Letter from Exchequer Secretary to the Treasury Kemi Badenoch MP to SIBA CEO James Calder
06 August 2020
Thank you for meeting with me last month to discuss our announcement regarding Small Brewers Relief (SBR). I wanted to write to you to explain to you and your members in further detail why the Treasury has adopted this policy.
As you know, the Treasury launched its review of SBR in 2018 following feedback from brewers that the scheme was not working as intended. As part of this the Treasury ran a survey of brewers in early 2019 which received over 300 responses. We also received submissions direct from yourself and other brewing groups.
All the evidence we received pointed to the problems with the current scheme taper, and the “cliff edge” it creates for brewers who want to expand beyond 5,000 hectolitres annual production. For that reason, we announced that we would seek to smoothen this transition by changing the way the taper works.
Throughout the review to date there has been great interest in the appropriate start point of the SBR taper. I therefore wanted to set out our position on this aspect before we move to look at other details. As you know, we announced that the new taper will start at 2,100 hectolitres.
The factors that led me to select this point were as follows:
- The evidence provided to us indicates that production costs of small brewers significantly drop between 0-1,000 hectolitres, but beyond this point they reduce much more gradually. In particular, the 5,000 hL threshold does not seem to match to any transition point in production costs, especially when compared to brewers producing 10,000hL. Therefore, there does not seem much reason to treat these brewers so differently in terms of their SBR entitlement.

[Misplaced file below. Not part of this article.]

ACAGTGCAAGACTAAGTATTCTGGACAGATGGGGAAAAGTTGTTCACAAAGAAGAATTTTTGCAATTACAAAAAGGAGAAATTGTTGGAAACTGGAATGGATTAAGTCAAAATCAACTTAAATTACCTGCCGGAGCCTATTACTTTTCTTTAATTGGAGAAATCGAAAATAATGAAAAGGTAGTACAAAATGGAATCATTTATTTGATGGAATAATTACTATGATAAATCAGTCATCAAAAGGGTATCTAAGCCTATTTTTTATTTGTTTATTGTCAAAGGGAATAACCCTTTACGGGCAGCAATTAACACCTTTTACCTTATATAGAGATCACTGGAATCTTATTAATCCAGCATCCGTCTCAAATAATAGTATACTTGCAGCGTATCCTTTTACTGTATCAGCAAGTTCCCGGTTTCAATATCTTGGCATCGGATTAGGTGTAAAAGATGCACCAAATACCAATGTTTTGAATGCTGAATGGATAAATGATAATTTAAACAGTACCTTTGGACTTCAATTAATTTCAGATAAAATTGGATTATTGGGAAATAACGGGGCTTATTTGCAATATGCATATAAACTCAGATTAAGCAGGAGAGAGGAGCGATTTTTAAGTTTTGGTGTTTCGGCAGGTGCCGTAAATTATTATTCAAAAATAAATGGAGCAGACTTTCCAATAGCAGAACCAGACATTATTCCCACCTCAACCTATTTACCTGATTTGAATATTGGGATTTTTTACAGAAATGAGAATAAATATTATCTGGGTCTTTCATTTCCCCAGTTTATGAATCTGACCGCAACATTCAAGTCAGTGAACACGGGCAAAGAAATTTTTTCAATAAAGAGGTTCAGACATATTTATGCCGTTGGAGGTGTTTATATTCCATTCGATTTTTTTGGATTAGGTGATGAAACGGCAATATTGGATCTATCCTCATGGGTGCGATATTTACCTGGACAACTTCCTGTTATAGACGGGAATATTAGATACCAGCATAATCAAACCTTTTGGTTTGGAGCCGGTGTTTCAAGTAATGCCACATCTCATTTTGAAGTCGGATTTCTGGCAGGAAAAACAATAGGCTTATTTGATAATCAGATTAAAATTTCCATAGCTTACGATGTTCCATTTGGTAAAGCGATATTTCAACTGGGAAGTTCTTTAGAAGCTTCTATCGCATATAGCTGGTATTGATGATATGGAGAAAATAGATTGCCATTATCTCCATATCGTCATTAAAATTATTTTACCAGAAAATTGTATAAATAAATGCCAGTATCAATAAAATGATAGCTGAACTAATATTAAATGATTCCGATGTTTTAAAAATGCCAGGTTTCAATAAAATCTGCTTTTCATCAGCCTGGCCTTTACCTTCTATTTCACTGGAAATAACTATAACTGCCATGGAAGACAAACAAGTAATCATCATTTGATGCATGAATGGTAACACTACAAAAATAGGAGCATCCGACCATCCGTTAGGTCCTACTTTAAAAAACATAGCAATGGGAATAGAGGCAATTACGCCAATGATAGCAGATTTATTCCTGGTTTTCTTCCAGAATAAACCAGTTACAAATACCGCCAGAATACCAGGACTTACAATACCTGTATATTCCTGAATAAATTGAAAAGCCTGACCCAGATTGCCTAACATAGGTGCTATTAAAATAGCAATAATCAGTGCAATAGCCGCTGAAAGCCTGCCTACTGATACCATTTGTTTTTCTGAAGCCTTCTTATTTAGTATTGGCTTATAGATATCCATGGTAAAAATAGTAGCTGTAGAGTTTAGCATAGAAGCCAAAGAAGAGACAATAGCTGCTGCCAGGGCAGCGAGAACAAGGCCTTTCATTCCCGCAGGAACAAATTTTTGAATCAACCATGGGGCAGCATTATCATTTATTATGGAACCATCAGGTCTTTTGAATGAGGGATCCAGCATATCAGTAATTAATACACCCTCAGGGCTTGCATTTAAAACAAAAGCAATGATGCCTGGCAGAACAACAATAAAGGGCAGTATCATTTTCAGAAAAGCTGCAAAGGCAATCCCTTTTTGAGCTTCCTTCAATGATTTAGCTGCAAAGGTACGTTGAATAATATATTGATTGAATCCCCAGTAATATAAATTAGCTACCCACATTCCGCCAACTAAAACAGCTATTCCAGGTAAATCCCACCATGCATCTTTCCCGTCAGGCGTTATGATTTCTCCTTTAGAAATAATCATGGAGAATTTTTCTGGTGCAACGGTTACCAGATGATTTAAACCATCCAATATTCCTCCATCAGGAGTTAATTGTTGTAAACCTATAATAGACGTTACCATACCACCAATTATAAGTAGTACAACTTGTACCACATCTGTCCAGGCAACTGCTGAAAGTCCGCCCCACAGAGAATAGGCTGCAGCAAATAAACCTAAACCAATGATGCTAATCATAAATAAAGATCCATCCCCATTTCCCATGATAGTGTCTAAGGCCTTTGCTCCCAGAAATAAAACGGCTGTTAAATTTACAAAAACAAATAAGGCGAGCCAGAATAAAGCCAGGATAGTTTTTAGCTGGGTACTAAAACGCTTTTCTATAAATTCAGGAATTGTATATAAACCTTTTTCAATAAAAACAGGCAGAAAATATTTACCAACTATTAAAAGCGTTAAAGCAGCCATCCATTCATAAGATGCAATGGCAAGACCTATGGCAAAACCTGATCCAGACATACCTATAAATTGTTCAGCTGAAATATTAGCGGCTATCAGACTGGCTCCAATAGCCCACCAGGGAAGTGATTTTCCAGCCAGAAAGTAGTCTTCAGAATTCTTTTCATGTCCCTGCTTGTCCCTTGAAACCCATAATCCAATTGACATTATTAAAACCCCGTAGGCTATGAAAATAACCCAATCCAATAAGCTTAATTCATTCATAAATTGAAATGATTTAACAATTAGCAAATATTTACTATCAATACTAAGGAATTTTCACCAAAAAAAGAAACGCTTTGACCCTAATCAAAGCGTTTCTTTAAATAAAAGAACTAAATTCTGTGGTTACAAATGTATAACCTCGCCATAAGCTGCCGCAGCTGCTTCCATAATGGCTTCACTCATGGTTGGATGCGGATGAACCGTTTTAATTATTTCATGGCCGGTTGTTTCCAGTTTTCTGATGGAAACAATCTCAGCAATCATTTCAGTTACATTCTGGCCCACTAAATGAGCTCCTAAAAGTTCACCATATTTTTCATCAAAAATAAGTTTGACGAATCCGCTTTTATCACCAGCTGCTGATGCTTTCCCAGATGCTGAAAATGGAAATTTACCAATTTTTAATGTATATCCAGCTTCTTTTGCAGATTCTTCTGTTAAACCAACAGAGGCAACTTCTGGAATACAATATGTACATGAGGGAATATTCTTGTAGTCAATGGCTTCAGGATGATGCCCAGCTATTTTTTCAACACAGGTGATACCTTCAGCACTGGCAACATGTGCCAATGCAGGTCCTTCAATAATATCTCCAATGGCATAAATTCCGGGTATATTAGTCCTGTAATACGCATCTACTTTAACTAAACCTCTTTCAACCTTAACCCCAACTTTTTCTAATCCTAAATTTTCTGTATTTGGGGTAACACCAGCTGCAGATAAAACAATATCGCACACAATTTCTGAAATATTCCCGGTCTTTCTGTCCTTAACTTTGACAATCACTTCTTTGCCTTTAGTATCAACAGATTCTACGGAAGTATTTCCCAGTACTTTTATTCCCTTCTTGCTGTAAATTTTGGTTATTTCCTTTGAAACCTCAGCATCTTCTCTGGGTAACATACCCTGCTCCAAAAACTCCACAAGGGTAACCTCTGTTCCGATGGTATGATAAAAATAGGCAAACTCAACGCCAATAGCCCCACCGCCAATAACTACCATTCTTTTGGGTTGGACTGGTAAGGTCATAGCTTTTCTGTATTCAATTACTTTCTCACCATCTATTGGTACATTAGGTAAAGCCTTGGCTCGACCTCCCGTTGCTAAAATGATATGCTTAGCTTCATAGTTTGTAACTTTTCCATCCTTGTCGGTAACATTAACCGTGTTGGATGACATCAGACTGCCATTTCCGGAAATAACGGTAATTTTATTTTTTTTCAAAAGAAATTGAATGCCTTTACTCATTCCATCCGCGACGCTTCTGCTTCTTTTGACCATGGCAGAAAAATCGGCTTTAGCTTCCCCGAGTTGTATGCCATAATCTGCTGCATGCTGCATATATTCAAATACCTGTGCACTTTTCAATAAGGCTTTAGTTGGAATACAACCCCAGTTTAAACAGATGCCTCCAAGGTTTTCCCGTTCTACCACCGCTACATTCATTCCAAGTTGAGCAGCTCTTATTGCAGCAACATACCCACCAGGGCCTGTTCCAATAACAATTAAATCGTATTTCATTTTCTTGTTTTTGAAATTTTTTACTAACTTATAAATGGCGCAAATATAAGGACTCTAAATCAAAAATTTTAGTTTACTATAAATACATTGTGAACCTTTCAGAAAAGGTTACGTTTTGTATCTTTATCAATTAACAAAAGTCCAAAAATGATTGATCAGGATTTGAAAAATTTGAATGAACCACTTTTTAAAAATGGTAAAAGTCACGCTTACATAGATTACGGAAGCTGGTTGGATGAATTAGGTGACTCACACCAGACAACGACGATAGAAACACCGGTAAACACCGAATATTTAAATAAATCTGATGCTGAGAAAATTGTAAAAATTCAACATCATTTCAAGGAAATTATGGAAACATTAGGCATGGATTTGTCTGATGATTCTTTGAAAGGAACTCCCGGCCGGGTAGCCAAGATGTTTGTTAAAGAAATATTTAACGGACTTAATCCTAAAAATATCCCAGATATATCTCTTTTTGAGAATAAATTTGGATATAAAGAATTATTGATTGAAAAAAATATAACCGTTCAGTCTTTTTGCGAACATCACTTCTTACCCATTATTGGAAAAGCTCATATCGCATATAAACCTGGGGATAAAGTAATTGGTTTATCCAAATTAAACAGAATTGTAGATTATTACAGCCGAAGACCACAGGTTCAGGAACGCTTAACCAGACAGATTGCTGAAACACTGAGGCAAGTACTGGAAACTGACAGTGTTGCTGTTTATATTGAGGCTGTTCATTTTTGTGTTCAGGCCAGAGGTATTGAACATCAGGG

- Furthermore, some of the evidence provided to us suggested that because of this, when combined with the stark difference in SBR treatment, brewers in the 2,000-5,000hL range have lower total production and duty costs than brewers several times their size.
- The 5,000 hL point was chosen in 2002 based on the composition of the industry at that time – which has changed significantly, with the number of small brewers increasing five fold, while overall beer volumes have declined 30% since then. Indeed, if the SBR taper start covered the same percentage of brewers as in 2002 (the smallest 1% of brewers), it would be around 1,000 hL.
- 2019 data suggests that over 80% of brewers produce less than 2,100hL, meaning that a taper start above this point would leave the great majority of brewers unaffected. Obviously this data was taken before the onset of COVID-19, but where brewers are affected, it will likely increase the proportion producing below the 2,100 hL level.
- The lower the taper starts, the wider the range of production covered by the taper, meaning the more gradual any transition is. This can also be replicated by extending SBR above 60,000hL, but I am not persuaded that giving larger, more established brewers access to a relief intended to support small craft brewing is an effective use of tax revenues.
- By contrast, the only arguments I heard in favour of retaining 5,000 hL seemed to be that this is where the taper currently starts, and changing it would create winners and losers.